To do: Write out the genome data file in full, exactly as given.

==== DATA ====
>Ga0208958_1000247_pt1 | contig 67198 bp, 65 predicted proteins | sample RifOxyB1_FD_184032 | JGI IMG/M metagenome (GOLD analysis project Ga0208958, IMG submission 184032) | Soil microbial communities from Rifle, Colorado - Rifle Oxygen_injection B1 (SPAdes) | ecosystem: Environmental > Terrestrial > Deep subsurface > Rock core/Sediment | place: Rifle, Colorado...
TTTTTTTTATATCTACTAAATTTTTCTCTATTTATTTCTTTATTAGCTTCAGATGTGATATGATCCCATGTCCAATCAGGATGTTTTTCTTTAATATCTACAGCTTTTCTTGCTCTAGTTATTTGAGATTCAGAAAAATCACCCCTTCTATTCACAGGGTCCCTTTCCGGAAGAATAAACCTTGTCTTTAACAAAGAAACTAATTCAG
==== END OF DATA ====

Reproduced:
>Ga0208958_1000247_pt1 | contig 67198 bp, 65 predicted proteins | sample RifOxyB1_FD_184032 | JGI IMG/M metagenome (GOLD analysis project Ga0208958, IMG submission 184032) | Soil microbial communities from Rifle, Colorado - Rifle Oxygen_injection B1 (SPAdes) | ecosystem: Environmental > Terrestrial > Deep subsurface > Rock core/Sediment | place: Rifle, Colorado...
TTTTTTTTATATCTACTAAATTTTTCTCTATTTATTTCTTTATTAGCTTCAGATGTGATATGATCCCATGTCCAATCAGGATGTTTTTCTTTAATATCTACAGCTTTTCTTGCTCTAGTTATTTGAGATTCAGAAAAATCACCCCTTCTATTCACAGGGTCCCTTTCCGGAAGAATAAACCTTGTCTTTAACAAAGAAACTAATTCAG